But picking up the resources is trickier. If the harvester ships are able to accelerate under their own power faster than the generation ship they could catch up to the generation ship long after it has already passed the target.

If not, things get...complicated. It starts to become a matter of degree as to how slow can something be traveling and still be safely caught by the generation ship.

Obviously, this would be a generation spanning endeavor for each target.

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If you are stealing matter, in the ideal case you start with an inelastic collision. Then, you must accelerate the new combined mass (depending on what % of your ship's mass they are picking up, and how tight your "without changing velocity" constraint is). It isn't a super tricky calculation -- since this is a generation ship, you'll have a class of highschool students, hopefully the brighter ones will be able to solve it with little difficulty if you pose it for them properly.

If you are "stealing" energy, probably just use solar panels (I'd argue that stealing energy that was just going to be blasted into space isn't really stealing). Technically the photons will impart a tiny change in velocity, if you want to be really strict about the requirement to not change velocity, you'll have to accelerate to compensate. But note that these photons are going to hit you anyway.

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  • $\begingroup$ if you're going at relativistic speeds, anything in a solar system is effectively standing still and every collision could be treated as inelastic within reasonable error margins :) The Bremms radiation from the collisions would become a major problem of course. $\endgroup$ – jwenting Nov 13 at 4:46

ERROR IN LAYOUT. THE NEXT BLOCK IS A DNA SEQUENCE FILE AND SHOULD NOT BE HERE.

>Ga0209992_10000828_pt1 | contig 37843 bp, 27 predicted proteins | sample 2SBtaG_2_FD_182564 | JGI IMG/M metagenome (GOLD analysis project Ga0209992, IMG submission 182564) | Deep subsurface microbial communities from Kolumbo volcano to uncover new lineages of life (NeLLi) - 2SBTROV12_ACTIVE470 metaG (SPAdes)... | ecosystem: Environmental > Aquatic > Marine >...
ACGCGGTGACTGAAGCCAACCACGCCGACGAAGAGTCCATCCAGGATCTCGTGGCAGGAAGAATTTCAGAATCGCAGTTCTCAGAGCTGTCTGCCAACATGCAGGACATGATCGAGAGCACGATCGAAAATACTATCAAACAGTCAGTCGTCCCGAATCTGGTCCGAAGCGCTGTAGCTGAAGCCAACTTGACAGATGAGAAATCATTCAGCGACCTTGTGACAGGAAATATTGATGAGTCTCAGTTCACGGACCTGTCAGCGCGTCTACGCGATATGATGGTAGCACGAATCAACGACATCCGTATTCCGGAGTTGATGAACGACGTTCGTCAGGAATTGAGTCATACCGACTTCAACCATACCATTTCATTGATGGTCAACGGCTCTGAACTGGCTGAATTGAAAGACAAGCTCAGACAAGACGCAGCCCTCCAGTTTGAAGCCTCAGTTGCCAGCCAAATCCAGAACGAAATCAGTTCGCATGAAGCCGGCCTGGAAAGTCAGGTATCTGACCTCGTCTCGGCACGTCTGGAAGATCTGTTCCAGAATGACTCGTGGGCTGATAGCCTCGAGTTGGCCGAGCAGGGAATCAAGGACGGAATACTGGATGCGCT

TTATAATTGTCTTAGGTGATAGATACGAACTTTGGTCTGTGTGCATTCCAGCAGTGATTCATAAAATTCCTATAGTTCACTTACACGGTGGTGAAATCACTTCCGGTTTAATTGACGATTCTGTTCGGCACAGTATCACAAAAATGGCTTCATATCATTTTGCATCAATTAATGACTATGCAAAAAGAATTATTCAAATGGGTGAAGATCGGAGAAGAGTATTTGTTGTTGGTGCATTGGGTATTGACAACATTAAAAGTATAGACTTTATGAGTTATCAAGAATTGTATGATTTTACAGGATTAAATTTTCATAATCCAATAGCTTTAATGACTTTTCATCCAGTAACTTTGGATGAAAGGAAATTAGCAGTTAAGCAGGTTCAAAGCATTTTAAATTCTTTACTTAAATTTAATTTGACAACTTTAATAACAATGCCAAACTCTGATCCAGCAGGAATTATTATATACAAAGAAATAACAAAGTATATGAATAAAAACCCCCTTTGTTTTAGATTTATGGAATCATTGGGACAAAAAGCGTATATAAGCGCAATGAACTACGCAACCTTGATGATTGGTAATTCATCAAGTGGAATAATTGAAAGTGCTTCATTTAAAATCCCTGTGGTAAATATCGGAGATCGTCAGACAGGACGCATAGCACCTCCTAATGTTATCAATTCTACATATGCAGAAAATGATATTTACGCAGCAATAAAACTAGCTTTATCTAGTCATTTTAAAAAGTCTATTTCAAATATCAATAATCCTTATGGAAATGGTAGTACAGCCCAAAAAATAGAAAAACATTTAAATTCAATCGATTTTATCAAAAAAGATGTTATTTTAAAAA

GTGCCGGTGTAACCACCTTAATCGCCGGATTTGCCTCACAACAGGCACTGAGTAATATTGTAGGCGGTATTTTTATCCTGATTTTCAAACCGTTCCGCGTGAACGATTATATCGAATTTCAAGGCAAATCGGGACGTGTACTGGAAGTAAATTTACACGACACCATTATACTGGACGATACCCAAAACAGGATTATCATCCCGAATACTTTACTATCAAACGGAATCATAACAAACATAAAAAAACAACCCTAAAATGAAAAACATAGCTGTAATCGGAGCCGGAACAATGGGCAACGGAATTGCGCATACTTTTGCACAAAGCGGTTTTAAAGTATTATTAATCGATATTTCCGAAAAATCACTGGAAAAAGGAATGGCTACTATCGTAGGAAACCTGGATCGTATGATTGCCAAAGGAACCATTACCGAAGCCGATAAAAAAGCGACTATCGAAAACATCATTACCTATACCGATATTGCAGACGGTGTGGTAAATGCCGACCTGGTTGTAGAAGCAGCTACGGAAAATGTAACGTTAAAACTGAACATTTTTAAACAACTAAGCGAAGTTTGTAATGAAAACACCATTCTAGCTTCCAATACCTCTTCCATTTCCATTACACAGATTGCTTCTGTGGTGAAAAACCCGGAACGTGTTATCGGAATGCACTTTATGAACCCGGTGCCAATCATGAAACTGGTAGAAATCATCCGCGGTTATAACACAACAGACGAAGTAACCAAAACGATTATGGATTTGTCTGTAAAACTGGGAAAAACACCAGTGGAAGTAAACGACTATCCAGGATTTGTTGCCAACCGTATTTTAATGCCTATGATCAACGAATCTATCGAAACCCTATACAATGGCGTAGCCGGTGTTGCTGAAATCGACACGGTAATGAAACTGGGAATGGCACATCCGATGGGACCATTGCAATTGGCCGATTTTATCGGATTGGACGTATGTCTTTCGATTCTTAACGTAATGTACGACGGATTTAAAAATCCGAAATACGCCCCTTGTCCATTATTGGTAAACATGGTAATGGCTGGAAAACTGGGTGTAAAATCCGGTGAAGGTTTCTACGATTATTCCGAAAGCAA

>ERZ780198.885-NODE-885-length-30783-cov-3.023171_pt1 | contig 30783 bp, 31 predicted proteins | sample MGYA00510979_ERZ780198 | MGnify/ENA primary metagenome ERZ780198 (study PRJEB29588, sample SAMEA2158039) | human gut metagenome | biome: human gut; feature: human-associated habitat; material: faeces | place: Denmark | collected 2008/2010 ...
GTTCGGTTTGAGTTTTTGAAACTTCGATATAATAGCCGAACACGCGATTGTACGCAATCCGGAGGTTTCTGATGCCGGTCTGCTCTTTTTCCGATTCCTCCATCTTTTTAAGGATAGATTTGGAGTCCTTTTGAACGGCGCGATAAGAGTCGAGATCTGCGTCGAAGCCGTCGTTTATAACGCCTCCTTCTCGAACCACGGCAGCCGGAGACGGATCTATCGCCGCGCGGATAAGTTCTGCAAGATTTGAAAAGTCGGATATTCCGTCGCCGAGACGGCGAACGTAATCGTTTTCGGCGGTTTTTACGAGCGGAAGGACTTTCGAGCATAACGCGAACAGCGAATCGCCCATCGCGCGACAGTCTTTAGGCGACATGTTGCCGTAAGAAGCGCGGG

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The video game Elite (1984) had the concept of Fuel scoops which would scoop up ambient hydrogen when flying through a star system. something like that.

Resources heavier than H2 would be more difficult, as you'd have to overcome inertia, but again, a scooping concept would probably work best, trace amount of resources through dust clouds, or a system that could crush small space debris into dust, and then stored would be practical

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  • $\begingroup$ Rude comment deleted. $\endgroup$ – AlexP Nov 12 at 19:18
  • $\begingroup$ That is what is referred to in M.A. Golding's answer - their "Bussard collector" is from Bussard ramjet concept, which I'm fairly certain is what inspired the fuel scoops for Elite. (I highly suggest your look into the Bussard ramjet concept - it is a well-established idea in classic sci-fi) $\endgroup$ – pluckedkiwi Nov 12 at 20:23
  • $\begingroup$ @pluckedkiwi it's been a while since I've read any hard science. Decades in fact. $\endgroup$ – Richard U Nov 12 at 20:33
  • $\begingroup$ @pluckedkiwi the fuel scoops in the Elite series games aren't Bussard ramjets, the ships skim the outer atmosphere of a star, sucking hydrogen into their tanks (supposedly through filters I guess to get rid of the heavier elements). How they work isn't made clear, some people envision a physical scoop that gets deployed, others a semi-permeable skin for the ship that selectively allows hydrogen to pass. $\endgroup$ – jwenting Nov 13 at 4:43